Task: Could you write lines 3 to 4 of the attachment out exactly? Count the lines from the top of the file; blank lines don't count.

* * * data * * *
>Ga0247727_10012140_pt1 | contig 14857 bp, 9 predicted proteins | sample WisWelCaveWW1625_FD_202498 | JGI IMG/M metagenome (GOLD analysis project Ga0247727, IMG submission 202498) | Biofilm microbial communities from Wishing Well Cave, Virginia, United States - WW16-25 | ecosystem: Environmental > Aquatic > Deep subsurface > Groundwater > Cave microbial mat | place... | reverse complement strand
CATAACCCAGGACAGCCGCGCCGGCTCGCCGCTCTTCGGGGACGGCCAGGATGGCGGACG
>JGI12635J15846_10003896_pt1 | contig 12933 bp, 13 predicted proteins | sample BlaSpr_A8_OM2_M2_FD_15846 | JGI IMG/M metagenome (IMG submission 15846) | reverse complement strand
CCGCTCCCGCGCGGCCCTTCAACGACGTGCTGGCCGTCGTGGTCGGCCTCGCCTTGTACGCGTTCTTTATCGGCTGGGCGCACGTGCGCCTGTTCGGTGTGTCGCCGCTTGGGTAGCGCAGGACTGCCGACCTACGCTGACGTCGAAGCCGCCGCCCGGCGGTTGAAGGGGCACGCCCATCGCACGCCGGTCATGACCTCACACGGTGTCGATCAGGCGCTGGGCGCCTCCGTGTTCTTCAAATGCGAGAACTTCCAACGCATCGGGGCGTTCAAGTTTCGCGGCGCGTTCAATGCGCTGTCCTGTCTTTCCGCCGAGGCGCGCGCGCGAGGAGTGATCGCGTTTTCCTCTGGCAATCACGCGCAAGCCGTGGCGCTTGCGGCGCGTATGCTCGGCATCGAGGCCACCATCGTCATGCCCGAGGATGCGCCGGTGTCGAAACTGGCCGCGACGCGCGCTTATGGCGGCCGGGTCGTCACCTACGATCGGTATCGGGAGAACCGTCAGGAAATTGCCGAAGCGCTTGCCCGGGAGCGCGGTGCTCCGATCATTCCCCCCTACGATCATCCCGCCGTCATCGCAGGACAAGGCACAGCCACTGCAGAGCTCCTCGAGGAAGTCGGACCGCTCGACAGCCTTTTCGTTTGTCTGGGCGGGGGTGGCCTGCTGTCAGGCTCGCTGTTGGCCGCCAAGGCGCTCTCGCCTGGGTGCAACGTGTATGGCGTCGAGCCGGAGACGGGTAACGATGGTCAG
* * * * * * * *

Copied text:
>JGI12635J15846_10003896_pt1 | contig 12933 bp, 13 predicted proteins | sample BlaSpr_A8_OM2_M2_FD_15846 | JGI IMG/M metagenome (IMG submission 15846) | reverse complement strand
CCGCTCCCGCGCGGCCCTTCAACGACGTGCTGGCCGTCGTGGTCGGCCTCGCCTTGTACGCGTTCTTTATCGGCTGGGCGCACGTGCGCCTGTTCGGTGTGTCGCCGCTTGGGTAGCGCAGGACTGCCGACCTACGCTGACGTCGAAGCCGCCGCCCGGCGGTTGAAGGGGCACGCCCATCGCACGCCGGTCATGACCTCACACGGTGTCGATCAGGCGCTGGGCGCCTCCGTGTTCTTCAAATGCGAGAACTTCCAACGCATCGGGGCGTTCAAGTTTCGCGGCGCGTTCAATGCGCTGTCCTGTCTTTCCGCCGAGGCGCGCGCGCGAGGAGTGATCGCGTTTTCCTCTGGCAATCACGCGCAAGCCGTGGCGCTTGCGGCGCGTATGCTCGGCATCGAGGCCACCATCGTCATGCCCGAGGATGCGCCGGTGTCGAAACTGGCCGCGACGCGCGCTTATGGCGGCCGGGTCGTCACCTACGATCGGTATCGGGAGAACCGTCAGGAAATTGCCGAAGCGCTTGCCCGGGAGCGCGGTGCTCCGATCATTCCCCCCTACGATCATCCCGCCGTCATCGCAGGACAAGGCACAGCCACTGCAGAGCTCCTCGAGGAAGTCGGACCGCTCGACAGCCTTTTCGTTTGTCTGGGCGGGGGTGGCCTGCTGTCAGGCTCGCTGTTGGCCGCCAAGGCGCTCTCGCCTGGGTGCAACGTGTATGGCGTCGAGCCGGAGACGGGTAACGATGGTCAG